In the fall of 2004, my junior year in high school, my football team ran the veer. If you are not familiar with football, the veer is an option-based offense that requires the quarterback to read certain key defenders after the snap. Depending on which defender comes free, the QB has an option to hand the ball to the fullback, keep the ball or pitch it to the halfback. Over the years, the veer grew in popularity. However, it was entrenched in football lore when Coach Boone famously bragged about its effectiveness.
In the fall of 2005, my senior year, we abandoned the veer. Turns out, it is not like novocaine and it doesn’t always work. During the previous summer, the coaching staff thought that our team was equipped to run the spread. The veer relies on a combination of good decisions and power. The spread relies on one thing, speed.
The goal of the spread is to literally spread the defense out and then get isolated matchups of a fast player covered by a slower player. Considering four of our players had set all kinds of records at the conference track meet, the spread seemed a perfect fit. Our coaching staff saw a clearer picture of our team and then switched our behavior on the field. This process has parallels to a valuable spiritual principle I recently learned.
That principle is that theology drives ethics. Theology, or what we think about who God is will always shape our ethics, or how we act in life. To grow, we come to a more accurate understanding of who God is and we change our behavior in response.
Theology, or what we think about who God is will always shape our ethics, how we act in life.
To illustrate, if we think God is only wrathful and merciless, then we labor to obey and please God so that we don’t incur his wrath.
If we only think of God as loving and graceful, then we lose the need for obedience and devotion because we think that ultimately God will forgive us when we do whatever pleases us.
However, in reality, God is both. An accurate understanding of theology will help us be disciplined and devoted holding Gods view of sin in one hand. Yet, on the other hand, we know that we are redeemed from his wrath so we can allow our hearts to trust God in our failure.
By understanding this principle, the value of theological study grows immensely. However, if I am being honest, I don’t always value it. The difficult part is that studying theology is deep, overwhelming and often leaves me thinking, what does this have to do with my everyday life.
In response, the value of Theological study grows immensely.
The reality is that it has everything to do with my everyday life. I only can have good ethics when I have good theology. Paul makes this connection in 1 Timothy. After talking about the value of having sound doctrine in Chapter 1, Paul urges Timothy in 4:7, “Have nothing to do with irreverent silly myths. Rather train yourself for godliness…”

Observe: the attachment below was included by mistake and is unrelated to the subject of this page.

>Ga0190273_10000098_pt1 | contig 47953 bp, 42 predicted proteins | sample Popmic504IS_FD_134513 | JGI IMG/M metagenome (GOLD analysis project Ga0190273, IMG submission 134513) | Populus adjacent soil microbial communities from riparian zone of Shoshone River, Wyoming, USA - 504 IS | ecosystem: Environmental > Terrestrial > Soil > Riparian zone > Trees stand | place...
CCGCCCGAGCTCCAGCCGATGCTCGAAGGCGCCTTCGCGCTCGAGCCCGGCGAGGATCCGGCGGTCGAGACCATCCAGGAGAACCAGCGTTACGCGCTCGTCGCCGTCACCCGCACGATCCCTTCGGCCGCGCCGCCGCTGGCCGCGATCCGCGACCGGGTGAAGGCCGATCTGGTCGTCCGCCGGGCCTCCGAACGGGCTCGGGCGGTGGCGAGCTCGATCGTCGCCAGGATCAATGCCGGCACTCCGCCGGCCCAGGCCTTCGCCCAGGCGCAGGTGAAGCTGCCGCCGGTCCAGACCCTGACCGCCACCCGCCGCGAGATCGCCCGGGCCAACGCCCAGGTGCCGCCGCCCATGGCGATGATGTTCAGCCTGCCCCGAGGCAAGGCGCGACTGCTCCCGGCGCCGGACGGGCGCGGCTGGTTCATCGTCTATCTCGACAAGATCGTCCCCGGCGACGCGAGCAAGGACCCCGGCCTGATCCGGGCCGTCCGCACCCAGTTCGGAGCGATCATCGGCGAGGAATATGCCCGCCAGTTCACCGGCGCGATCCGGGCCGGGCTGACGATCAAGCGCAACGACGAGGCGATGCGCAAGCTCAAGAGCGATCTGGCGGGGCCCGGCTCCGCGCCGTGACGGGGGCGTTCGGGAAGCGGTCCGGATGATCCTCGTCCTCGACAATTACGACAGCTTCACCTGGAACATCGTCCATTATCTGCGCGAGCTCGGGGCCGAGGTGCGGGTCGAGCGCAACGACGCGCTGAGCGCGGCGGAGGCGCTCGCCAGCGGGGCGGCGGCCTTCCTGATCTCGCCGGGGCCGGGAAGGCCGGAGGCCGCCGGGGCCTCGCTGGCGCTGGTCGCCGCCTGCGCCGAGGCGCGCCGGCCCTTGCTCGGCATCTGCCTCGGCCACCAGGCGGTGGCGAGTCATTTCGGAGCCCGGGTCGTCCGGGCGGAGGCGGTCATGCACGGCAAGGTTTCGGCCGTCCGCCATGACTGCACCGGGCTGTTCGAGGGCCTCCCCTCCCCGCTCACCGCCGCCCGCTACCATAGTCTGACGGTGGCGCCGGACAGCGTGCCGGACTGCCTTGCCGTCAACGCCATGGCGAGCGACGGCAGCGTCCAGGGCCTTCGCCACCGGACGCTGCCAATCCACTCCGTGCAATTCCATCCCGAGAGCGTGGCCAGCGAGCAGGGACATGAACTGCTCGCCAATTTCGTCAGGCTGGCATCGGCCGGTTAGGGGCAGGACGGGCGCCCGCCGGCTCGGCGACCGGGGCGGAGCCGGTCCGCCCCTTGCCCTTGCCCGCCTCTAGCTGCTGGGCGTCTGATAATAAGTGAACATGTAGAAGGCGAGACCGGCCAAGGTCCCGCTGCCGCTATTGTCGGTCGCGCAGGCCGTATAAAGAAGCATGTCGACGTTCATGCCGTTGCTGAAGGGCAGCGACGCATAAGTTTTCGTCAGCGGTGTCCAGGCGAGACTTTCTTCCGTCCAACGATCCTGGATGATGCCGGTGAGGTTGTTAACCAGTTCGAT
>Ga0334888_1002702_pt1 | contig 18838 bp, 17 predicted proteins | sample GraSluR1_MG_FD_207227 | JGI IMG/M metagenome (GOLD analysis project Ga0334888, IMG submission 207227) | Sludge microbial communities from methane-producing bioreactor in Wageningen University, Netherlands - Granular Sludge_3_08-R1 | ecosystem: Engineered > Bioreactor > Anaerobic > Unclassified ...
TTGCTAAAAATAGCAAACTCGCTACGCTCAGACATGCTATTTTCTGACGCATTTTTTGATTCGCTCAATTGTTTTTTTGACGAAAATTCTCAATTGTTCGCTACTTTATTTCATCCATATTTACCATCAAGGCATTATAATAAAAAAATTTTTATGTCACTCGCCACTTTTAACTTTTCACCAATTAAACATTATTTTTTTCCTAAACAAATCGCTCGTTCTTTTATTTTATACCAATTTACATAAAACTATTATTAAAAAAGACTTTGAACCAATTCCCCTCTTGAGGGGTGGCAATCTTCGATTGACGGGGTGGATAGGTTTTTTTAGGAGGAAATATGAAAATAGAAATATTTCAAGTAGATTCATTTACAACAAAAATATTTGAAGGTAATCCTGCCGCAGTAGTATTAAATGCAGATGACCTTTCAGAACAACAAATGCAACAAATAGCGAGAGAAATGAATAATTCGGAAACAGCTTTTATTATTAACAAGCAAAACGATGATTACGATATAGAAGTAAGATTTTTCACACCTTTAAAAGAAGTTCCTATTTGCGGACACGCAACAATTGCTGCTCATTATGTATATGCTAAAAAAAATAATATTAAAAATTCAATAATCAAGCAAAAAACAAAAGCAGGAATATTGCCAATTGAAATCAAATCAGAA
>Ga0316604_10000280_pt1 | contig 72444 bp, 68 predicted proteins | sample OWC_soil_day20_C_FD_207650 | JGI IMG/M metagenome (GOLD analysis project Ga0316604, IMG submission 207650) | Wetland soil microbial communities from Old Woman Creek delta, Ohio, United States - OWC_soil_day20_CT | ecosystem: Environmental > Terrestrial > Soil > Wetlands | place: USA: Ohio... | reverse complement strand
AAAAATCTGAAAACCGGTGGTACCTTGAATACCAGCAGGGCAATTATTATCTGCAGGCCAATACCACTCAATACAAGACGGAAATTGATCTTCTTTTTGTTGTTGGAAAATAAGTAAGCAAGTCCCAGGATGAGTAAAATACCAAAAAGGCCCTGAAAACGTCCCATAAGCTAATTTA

Irreverent silly myths are bad theology. Paul is implying, if you want to be Godly, you need to have an accurate view of who God is. Training yourself for godliness starts with a correct view of God. I have seen a clear view of God change the way I live. Just this semester I have seen the events in the Garden of Eden clearer, and it shapes how I view my own personal success. I have learned about God’s omniscience, and it has helped me trust God’s provision. Lastly, I have seen the Father and his role as father in a clearer manner, and it has encouraged me to be a better dad. The takeaway, there is great value in studying Theology so we can know more about who God is.
There are two additional points that come to mind when talking about theology and ethics. First, we can’t change people’s ethics without engaging with people and changing their view of God. When we as Christians don’t like the ethics of a culture, the best route isn’t to call for ethical reform from an unengaged position. We have to focus on engaging that culture and introducing people in that culture to a clear and full view of who God is. If millennials need to have an eternal perspective, then show them God’s heart for the lost. If boomers need to disciple and lead more, show them how God sent his son to serve those under him. I think it’s easy to complain about the different ethics of another group without engaging with them. However, it’s only when we are exposed to God’s nature do we really change our actions.
Second, when talking about theology, a helpful resource is the convictions, persuasions, opinions chart. I will post this chart on Thursday. It helps clarify “hills to die on” theologically. I like it because it allows us to unite as followers of Christ, despite our varying interpretations.
The take home is two-fold. One study who God is. Second, instead of complaining about the ethics of a nation, generation, or any other people group, work to show them who God is and the implications that will have on how they act.
Is there a time in your life where you have seen a more clear picture of God and it has changed your behavior? I would love to hear about it in the comments below.